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Swap usage

Luciano Carvalho
Respected Contributor

Swap usage

Hi Guys!
I have one question about swap. I have a system that is having almost 20% of swap area all the time. When I turn the database and all the otther applications off, this value begins to decrease, but will never be zero.
If I restart the system, and don't start any other application this value will be zero all the time.
Why does this vale not become zero?
I have 1 GB of memory and 2 GB of swap space.
Thanks
5 REPLIES
A. Clay Stephenson
Acclaimed Contributor

Re: Swap usage

First of all, you need more memory. 1GB is considered tiny these days for any sort of database use.

It's not really surprising that the value doesn't return to zero. Consider the case of a daemon, it's really doing absolutely nothing unless a request comes in; only then is it awakened. There is really no need to page this process back in until that moment.

You really need to use Glance (or vmstat) and examine the pageout rate. If the pageout rate is anything other than very small, your system is definitely under memory pressure.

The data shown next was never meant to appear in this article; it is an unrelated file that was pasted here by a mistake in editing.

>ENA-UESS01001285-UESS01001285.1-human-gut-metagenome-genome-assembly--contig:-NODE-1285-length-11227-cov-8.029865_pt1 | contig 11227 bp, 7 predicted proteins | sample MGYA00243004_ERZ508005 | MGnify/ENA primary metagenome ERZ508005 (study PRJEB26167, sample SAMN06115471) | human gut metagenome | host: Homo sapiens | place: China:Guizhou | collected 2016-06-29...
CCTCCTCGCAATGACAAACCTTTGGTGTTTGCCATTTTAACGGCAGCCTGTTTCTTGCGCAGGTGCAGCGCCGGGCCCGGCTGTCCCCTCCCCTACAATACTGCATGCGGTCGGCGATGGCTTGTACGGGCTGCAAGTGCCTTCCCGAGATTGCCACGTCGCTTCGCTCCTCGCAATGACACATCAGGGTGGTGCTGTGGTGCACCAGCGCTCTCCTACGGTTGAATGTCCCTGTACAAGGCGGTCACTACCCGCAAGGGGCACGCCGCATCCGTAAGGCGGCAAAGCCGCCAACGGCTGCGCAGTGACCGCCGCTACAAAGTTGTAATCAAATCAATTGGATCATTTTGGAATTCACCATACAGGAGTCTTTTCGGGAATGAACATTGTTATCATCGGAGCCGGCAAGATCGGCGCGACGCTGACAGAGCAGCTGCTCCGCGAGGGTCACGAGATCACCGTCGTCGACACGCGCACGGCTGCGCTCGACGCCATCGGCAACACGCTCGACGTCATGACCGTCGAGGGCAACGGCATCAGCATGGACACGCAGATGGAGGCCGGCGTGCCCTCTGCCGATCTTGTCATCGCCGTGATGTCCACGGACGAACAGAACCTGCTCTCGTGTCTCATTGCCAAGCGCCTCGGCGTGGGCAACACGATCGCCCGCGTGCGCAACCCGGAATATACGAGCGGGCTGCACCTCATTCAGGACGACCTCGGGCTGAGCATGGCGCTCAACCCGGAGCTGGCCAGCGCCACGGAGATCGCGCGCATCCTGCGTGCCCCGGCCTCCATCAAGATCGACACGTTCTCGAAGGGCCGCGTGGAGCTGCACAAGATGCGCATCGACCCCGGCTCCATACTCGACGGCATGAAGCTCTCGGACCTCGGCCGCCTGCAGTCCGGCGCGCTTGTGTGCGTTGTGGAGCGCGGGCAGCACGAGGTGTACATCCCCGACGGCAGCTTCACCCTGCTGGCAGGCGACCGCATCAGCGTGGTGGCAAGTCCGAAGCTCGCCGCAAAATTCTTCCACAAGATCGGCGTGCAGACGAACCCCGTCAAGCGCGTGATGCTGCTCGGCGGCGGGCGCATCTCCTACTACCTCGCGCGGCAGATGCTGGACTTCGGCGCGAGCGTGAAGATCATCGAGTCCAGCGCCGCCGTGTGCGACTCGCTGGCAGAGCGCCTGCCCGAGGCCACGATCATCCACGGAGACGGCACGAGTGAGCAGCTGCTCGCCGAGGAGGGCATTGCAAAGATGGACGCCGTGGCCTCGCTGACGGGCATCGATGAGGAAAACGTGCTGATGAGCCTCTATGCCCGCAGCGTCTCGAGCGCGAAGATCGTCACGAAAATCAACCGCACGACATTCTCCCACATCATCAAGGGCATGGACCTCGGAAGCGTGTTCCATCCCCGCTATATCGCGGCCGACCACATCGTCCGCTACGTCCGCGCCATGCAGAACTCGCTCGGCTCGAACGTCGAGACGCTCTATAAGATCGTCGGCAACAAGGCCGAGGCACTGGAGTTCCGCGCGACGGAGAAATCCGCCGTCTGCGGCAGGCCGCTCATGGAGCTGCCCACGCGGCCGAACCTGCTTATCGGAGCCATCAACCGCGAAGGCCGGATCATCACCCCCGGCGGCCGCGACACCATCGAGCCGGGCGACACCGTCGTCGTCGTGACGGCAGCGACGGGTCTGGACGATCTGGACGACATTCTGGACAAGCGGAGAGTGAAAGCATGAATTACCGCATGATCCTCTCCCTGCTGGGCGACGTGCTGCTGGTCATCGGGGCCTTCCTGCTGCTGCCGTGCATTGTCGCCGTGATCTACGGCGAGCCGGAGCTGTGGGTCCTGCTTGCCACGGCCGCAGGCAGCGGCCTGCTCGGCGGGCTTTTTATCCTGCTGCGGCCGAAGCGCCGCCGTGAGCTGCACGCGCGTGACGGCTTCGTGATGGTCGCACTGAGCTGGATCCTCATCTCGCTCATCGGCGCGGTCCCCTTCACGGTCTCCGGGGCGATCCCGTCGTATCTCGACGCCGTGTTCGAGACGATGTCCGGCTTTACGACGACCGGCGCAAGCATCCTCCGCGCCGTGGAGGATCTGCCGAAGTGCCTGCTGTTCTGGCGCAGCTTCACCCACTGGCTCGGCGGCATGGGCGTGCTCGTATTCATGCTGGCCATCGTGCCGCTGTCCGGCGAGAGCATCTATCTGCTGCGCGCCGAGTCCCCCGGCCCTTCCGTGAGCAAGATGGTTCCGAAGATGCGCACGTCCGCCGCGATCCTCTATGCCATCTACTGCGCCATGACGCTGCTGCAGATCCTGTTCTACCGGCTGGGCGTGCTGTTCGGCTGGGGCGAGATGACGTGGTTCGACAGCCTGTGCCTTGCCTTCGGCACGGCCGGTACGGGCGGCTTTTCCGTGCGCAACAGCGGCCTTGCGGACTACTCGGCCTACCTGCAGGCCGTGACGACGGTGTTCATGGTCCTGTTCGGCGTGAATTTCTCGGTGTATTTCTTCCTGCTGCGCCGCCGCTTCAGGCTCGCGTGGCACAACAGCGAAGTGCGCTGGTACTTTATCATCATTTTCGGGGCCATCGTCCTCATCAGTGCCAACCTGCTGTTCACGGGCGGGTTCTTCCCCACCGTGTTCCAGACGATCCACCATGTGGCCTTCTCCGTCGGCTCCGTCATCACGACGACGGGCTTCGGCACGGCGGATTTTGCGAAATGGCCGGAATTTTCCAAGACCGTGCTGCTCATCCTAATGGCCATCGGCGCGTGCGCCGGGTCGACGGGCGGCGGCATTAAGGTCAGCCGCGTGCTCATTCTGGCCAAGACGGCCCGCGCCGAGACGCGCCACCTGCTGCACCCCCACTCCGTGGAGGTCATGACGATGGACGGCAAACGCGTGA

If it ain't broke, I can fix that.
Luciano Carvalho
Respected Contributor

Re: Swap usage

Hi clay!
The pageout rate is about then. do you think this is a high number?
Kent Ostby
Honored Contributor

Re: Swap usage

Luciano -- Where are you see the 20% ?

Is it in the reserved area or on the dev line ?

In swapinfo -t output, you will see several lines.

The "dev" lines show actual usage in the PCT USED column.

The "reserved" line shows space reserved for paging.

The "memory" line will appear if you are using psuedo swap.

Obviously the "total" line will be there as well on a swapinfo -t.
"Well, actually, she is a rocket scientist" -- Steve Martin in "Roxanne"
Luciano Carvalho
Respected Contributor

Re: Swap usage

The 20% is been reported on dev line.
twang
Honored Contributor

Re: Swap usage

If you are using oracle, check to see whether you pin the oracle sga in memory, recently I have dealed with an oracle database server(1.5GB RAM), the dba pins its sga in memory, results a very high page-out rate. In regard to this, I would suggest that it is possible to pin the oracle sga in memory if there is enough memory.